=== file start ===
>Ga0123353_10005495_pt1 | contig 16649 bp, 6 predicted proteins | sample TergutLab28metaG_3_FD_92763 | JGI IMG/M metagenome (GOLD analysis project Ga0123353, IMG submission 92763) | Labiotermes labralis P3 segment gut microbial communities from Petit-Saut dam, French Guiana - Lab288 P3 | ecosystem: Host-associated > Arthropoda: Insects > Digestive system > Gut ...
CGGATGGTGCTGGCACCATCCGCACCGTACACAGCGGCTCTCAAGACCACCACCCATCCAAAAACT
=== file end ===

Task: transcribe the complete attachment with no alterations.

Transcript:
>Ga0123353_10005495_pt1 | contig 16649 bp, 6 predicted proteins | sample TergutLab28metaG_3_FD_92763 | JGI IMG/M metagenome (GOLD analysis project Ga0123353, IMG submission 92763) | Labiotermes labralis P3 segment gut microbial communities from Petit-Saut dam, French Guiana - Lab288 P3 | ecosystem: Host-associated > Arthropoda: Insects > Digestive system > Gut ...
CGGATGGTGCTGGCACCATCCGCACCGTACACAGCGGCTCTCAAGACCACCACCCATCCAAAAACT